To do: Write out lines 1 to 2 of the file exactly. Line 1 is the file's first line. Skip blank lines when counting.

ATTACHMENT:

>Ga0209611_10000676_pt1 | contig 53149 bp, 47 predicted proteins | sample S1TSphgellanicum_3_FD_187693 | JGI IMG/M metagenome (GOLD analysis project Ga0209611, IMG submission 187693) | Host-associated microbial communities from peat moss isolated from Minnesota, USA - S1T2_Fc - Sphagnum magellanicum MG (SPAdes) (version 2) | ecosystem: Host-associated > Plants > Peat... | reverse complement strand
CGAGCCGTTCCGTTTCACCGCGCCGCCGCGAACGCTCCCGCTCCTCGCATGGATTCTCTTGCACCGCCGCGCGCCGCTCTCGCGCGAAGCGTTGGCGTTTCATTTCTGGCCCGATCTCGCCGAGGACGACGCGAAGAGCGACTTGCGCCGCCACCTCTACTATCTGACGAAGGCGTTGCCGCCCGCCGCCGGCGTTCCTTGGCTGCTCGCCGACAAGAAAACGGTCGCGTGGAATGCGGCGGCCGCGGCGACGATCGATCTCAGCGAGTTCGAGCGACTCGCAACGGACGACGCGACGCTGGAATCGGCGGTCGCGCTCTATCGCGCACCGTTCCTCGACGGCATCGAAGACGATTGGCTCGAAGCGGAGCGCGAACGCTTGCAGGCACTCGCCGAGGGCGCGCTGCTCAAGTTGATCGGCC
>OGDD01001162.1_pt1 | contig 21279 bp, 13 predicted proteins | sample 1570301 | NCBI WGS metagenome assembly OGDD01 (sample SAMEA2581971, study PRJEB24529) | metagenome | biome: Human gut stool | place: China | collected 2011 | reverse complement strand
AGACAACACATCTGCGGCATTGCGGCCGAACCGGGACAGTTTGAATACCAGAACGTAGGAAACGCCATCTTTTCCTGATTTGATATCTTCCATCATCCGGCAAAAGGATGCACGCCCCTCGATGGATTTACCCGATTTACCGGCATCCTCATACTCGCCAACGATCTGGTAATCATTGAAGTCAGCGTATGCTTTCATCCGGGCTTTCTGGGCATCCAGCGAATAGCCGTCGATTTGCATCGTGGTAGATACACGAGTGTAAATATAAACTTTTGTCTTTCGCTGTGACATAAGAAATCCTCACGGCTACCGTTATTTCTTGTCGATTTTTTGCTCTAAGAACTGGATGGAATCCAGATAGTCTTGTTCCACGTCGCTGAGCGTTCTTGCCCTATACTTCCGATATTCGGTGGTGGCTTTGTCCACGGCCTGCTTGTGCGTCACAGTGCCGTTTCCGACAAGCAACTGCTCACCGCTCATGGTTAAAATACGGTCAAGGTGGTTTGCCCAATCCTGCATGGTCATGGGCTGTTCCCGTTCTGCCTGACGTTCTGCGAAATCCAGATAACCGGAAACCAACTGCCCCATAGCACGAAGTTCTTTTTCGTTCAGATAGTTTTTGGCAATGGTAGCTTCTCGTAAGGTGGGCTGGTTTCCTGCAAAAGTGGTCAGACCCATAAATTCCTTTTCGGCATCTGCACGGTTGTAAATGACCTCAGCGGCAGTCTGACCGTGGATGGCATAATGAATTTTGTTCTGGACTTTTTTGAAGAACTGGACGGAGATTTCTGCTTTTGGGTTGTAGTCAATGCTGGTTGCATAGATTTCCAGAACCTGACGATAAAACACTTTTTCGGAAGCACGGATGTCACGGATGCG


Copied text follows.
>Ga0209611_10000676_pt1 | contig 53149 bp, 47 predicted proteins | sample S1TSphgellanicum_3_FD_187693 | JGI IMG/M metagenome (GOLD analysis project Ga0209611, IMG submission 187693) | Host-associated microbial communities from peat moss isolated from Minnesota, USA - S1T2_Fc - Sphagnum magellanicum MG (SPAdes) (version 2) | ecosystem: Host-associated > Plants > Peat... | reverse complement strand
CGAGCCGTTCCGTTTCACCGCGCCGCCGCGAACGCTCCCGCTCCTCGCATGGATTCTCTTGCACCGCCGCGCGCCGCTCTCGCGCGAAGCGTTGGCGTTTCATTTCTGGCCCGATCTCGCCGAGGACGACGCGAAGAGCGACTTGCGCCGCCACCTCTACTATCTGACGAAGGCGTTGCCGCCCGCCGCCGGCGTTCCTTGGCTGCTCGCCGACAAGAAAACGGTCGCGTGGAATGCGGCGGCCGCGGCGACGATCGATCTCAGCGAGTTCGAGCGACTCGCAACGGACGACGCGACGCTGGAATCGGCGGTCGCGCTCTATCGCGCACCGTTCCTCGACGGCATCGAAGACGATTGGCTCGAAGCGGAGCGCGAACGCTTGCAGGCACTCGCCGAGGGCGCGCTGCTCAAGTTGATCGGCC